Friday, 1 August 2008

What's for Dinner?

What is the purpose of a table? To eat from, you would be forgiven for thinking, for the ritualised consumption of food and the sustenance of humanity. You, like me, may eat in places as diverse as the old folks's home, a primary school, a Pall Mall club and your own table, be it great or small. Who you eat with and how you eat and how you understand the manners and etiquette of each table will say much about you, your upbringing and your aspirations, whether you like it or not. Your socialist-leaning scribe may not like it very much at all, but like a proper socialist, he will eat wherever he is invited and where he is made welcome.
The same rules and etiquette also seem to apply at the table of the altar in our Church, do they not? I have been to a Church where I was asked if I was a member and then it was suggested that, after a brief series of questions concerning my background and schooling, that I maybe should be a member and that the usual fee would be waived. They regretted that one, I can assure you. I have been to Churches where they were so pleased to see anyone at all that I had no peace from the moment of entering to the moment of leaving and I have had a time in a rather musical Church where my foghorn-like voice ensured plenty of personal space. I have been to a chapel where the man in front of me in the line for communion, obviously another newcomer, put his hands out for communion and the priest, holding Christ in his hands, bellowed 'put your tongue out man, further, come on, further!'. I have been to many wonderful Churches where I have been very regretful when the time had come to leave. I thought long and hard about never leaving one Church I went to and one thing is for sure, that I will never leave the Church of Christ or abandon His calling to serve in it, no matter how peculiar that calling may seem to some who know me and wonder what on earth I am doing training to be an Anglican Priest.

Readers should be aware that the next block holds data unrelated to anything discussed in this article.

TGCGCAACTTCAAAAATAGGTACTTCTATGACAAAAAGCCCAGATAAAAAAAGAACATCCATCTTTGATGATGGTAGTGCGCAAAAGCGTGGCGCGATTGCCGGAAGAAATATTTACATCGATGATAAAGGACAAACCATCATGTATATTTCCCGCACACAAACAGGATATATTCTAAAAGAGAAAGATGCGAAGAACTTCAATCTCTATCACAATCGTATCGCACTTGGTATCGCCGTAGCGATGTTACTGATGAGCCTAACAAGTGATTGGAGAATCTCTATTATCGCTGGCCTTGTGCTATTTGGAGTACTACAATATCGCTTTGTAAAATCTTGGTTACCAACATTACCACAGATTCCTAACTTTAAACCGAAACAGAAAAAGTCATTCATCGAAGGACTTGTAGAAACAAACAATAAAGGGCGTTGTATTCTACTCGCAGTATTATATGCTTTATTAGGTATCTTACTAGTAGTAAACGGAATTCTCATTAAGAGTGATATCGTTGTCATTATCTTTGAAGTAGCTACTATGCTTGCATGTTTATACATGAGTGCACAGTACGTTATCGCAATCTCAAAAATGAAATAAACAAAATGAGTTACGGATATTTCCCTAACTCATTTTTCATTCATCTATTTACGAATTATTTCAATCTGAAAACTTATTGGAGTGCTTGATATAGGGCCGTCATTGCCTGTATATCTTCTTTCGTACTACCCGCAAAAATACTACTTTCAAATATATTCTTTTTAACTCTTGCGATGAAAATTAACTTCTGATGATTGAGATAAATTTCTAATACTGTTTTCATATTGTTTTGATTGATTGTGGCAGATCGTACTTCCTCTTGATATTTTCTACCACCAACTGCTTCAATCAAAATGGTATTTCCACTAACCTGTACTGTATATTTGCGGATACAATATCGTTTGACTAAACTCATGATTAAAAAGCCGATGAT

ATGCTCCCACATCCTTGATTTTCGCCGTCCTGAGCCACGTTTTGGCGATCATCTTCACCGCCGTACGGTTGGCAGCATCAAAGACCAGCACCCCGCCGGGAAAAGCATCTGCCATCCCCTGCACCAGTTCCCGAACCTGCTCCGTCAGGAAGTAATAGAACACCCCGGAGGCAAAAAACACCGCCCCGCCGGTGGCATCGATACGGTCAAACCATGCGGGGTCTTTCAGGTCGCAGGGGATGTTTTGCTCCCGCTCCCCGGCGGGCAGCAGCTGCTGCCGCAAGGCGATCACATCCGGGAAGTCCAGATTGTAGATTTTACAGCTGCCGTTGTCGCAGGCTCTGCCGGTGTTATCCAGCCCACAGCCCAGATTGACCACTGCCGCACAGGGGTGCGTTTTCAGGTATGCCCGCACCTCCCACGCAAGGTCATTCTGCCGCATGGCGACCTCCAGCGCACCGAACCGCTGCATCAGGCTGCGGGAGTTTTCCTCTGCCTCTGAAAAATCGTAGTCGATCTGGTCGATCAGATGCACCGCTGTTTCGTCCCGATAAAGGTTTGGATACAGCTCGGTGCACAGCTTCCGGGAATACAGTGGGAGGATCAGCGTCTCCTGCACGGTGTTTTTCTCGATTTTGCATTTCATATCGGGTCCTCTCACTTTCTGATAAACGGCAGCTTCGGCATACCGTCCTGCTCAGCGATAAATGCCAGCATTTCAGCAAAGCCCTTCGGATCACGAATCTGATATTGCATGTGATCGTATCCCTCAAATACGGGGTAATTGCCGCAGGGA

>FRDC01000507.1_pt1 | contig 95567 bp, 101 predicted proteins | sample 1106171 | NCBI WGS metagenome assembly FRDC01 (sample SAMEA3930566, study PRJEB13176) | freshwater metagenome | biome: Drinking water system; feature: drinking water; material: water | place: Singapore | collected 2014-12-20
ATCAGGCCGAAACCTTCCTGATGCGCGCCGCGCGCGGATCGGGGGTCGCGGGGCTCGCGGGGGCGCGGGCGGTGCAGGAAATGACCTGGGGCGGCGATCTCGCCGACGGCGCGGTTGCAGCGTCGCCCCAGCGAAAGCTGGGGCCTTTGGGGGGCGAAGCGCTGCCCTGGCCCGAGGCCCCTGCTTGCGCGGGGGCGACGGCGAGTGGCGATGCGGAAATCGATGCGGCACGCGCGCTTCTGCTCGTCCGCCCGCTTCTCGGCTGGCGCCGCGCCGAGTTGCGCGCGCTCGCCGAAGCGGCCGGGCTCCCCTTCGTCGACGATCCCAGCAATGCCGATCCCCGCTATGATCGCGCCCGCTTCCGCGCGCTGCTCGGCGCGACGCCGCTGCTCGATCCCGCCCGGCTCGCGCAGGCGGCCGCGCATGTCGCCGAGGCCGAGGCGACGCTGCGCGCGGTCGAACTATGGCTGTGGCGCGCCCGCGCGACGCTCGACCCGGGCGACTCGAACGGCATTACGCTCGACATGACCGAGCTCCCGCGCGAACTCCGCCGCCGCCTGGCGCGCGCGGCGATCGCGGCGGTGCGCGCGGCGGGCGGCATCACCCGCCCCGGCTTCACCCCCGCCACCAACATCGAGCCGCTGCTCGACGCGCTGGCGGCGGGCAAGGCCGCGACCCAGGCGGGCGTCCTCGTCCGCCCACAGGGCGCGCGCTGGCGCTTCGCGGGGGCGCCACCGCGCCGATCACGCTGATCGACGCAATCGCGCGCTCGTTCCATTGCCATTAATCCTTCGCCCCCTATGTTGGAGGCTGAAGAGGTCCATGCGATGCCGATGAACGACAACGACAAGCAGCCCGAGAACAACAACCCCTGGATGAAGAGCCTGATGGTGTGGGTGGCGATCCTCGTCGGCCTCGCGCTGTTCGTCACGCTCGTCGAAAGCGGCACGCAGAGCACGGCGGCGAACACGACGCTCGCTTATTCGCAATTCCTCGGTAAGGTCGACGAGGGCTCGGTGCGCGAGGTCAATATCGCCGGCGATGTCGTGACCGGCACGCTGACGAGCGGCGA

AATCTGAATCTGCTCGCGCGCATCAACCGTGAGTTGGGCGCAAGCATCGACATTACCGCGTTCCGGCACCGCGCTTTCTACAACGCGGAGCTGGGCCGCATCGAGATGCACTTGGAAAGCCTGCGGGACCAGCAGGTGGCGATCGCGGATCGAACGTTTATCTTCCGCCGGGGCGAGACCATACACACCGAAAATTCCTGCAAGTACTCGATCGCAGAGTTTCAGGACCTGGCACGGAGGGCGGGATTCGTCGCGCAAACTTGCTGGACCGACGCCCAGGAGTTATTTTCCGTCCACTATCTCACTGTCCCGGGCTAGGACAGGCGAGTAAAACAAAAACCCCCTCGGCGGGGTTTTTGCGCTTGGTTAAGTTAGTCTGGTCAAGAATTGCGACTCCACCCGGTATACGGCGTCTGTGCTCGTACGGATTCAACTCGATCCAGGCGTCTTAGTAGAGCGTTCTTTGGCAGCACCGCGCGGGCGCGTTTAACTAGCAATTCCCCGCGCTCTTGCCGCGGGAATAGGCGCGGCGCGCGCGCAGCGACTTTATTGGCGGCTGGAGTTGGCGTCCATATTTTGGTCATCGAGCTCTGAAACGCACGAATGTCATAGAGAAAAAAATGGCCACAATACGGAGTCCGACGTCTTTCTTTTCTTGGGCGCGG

This calling is at the centre of my love of hospitality and it is a hospitality which the Church of England possessed so totally, a gift of such greatness that we had, that it can take an outsider like me to realise what a wonderful thing it was. This is exactly what we stand in danger of losing if we allow the Church of England to slip away, to be replaced by a Protestant Liberal sect of no assured longevity past the egos of a handful of radical aging Bishops. This is why I am committed to the Church of England, maybe this is why God seems to be calling a number of Catholic men to serve in this Church at the moment when, lets face it, we would seem most unwelcome.
There needs, as the Cardinal said, to be another Oxford Movement, another fight for the survival of this Church as a Church, confessing the creeds and doctrine which the Kingdom of God is built on. England is once again fast becoming a mission ground, not only in the streets, for it has always been there, but in the Cathedrals of our land and in the synod. Thus are we all trying to elect more Catholic minded people onto General Synod, thus are men like Mike Heppleston seeking election in Manchester, for just that purpose, thus is God sending men to be Priests in His Church, even this difficult end of it and thus are people coming through our doors each day and Sunday, where the first thing you see is a statement saying that we preach the faith delivered by Christ Himself. God is moving in His Church and thus is He slowly making the need to fight and stick together more and more clear. For it would be a real disaster and just the thing our opponents, for let us not kid ourselves, this is what they have shown themselves to be after a lifetime of gentleness from us, want if we were to split and show a disunited front. We may not like the detail or the style of each other, but we must see the faith in our brothers and sisters in Christ. If we fall apart, it is all over. What will happen after Lambeth is unclear, as seems to be the fashion now, but let us all be clear in our aims and our support for each other.